When a trip to the doctor for a blood test in 2009 ended with a diagnosis of hepatitis C, Kerrie McKenzie’s first reaction was one of fear.
Despite her diagnosis the Tuggeranong resident had to wait until 2016 before she could begin treatment due to most medication being unavailable.
“My GP suggested that I wait for new treatment options because the ones available at the time weren’t suitable,” she said.
After starting 12 weeks of treatment last June once new medication became listed on the Pharmaceutical Benefits Scheme, Ms McKenzie was cured.
“If I hadn’t have been treated, the chance of me having liver cancer would’ve been higher and I would’ve been a burden to the already burdened health service,” she said.
Ms McKenzie’s situation could soon be a common one across the country, with a new report released this week by The Kirby Institute at the University of New South Wales showing hepatitis C is set to be eliminated from Australia within 10 years.
The report cited more people undertaking treatment, as well as more treatment options being available on the PBS for the future elimination of the condition.
Last year there were 30,000 people across Australia being treated for hepatitis C, compared with 3000 people in 2015.
It’s estimated 750 people accessed hepatitis C treatment in the ACT in 2016, with just more than 3500 living with the condition in the territory.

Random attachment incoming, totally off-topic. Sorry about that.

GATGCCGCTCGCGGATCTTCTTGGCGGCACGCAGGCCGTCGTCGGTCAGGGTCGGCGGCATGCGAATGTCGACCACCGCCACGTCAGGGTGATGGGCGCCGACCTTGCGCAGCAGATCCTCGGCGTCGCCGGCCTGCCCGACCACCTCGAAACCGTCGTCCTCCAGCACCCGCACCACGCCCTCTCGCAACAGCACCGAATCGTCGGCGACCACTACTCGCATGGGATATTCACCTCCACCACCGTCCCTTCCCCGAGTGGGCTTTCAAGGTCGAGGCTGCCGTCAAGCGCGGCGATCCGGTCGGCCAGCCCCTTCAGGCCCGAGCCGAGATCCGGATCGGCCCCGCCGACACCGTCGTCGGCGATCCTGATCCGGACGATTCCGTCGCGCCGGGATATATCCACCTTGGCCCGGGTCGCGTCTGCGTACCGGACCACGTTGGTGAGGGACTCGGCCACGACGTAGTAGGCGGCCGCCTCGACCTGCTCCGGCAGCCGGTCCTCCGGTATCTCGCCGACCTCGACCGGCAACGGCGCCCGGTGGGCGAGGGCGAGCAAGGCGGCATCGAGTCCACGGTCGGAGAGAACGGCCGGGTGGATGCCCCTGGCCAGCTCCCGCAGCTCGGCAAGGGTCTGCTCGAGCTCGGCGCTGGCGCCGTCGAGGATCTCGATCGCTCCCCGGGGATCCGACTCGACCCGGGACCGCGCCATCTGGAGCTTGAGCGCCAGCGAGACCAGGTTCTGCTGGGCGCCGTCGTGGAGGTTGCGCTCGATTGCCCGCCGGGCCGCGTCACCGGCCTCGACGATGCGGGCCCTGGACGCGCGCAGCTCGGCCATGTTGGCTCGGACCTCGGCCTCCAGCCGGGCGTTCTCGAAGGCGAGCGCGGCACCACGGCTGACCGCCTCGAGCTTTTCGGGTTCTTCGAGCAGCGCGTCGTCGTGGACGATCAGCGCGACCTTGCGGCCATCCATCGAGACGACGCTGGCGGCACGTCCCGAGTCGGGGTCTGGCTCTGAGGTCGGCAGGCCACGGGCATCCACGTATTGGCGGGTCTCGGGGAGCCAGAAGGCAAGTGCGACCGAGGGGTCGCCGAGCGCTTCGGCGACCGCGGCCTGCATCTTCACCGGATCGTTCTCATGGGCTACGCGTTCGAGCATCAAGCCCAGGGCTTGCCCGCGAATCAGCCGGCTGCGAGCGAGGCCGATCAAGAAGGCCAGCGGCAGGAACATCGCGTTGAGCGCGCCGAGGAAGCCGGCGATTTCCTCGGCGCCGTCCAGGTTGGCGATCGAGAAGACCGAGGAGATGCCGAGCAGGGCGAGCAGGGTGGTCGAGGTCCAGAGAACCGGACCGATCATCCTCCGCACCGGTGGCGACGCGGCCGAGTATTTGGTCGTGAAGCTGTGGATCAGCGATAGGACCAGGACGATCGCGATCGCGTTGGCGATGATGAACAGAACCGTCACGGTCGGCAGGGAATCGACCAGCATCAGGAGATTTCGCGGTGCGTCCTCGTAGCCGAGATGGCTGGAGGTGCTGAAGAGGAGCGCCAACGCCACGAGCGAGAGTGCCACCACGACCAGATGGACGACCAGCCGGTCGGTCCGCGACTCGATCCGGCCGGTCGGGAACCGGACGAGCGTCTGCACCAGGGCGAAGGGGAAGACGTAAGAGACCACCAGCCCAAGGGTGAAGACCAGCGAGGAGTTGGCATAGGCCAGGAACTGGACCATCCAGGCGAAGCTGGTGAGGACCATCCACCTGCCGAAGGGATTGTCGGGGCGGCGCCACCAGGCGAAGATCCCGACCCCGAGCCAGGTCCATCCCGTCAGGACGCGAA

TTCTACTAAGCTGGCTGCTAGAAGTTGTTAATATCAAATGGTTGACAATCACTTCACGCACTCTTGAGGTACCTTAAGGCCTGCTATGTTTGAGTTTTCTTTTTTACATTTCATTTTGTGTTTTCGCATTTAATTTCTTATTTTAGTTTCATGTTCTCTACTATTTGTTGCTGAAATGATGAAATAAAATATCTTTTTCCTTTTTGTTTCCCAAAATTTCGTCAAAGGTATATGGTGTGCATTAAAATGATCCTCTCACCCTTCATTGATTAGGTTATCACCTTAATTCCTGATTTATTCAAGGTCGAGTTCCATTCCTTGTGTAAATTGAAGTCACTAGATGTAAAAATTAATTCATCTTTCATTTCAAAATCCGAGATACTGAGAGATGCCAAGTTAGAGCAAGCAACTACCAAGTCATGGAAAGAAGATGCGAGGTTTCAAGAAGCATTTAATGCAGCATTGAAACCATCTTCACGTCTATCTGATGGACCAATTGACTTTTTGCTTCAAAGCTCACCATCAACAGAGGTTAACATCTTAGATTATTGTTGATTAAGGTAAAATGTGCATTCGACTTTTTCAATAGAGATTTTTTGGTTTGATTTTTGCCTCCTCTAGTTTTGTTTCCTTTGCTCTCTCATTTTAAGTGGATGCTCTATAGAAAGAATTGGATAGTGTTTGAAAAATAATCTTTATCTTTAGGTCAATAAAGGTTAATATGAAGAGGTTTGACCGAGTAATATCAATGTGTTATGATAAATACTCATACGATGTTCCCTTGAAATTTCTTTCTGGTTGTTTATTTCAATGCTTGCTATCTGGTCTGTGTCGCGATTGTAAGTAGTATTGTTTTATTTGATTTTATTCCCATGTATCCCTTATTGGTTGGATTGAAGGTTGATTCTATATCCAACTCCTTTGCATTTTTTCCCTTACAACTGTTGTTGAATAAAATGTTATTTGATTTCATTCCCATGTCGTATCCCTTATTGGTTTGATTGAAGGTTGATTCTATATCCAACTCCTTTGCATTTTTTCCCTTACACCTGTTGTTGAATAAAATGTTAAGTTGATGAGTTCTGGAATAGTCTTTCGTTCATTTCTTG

Professor Greg Dore from the Kirby Institute said through new treatment, hepatitis C would no longer be a public health issue.
“Australia has achieved one of the most rapid uptakes of treatment worldwide and has a unique opportunity to eliminate major infectious disease, potentially the first opportunity through treatment intervention,” he said.
Executive officer of Hepatitis ACT John Didlick said the news from The Kirby Institute represented a major step forward for people living with the condition.
However, he was cautiously optimistic about the report’s data, saying despite the claims of hepatitis C being eliminated within a decade, it won’t be completely eradicated from Australia.
“It is uplifting that people are speaking about hepatitis C in terms of elimination,” he said.
“However, elimination won’t be viable while we still have an over-reliance on specialists to provide the treatment, no regulated needle and syringe program in prisons and large numbers of undiagnosed people.”
Mr Didlick said more awareness as well as testing for the condition was needed in order to reduce the number of people affected.
“There could be up to 750 Canberrans currently that don’t know that they have it,” he said.
For Ms McKenzie, her treatment and eventual cure of hepatitis C has given her a new lease on life.
“I can now enjoy the rest of my life without having the prospect of liver cancer hanging over my head,” she said.
The story Hepatitis C to be ‘eliminated’ from Australia within 10 years, new report shows first appeared on The Sydney Morning Herald.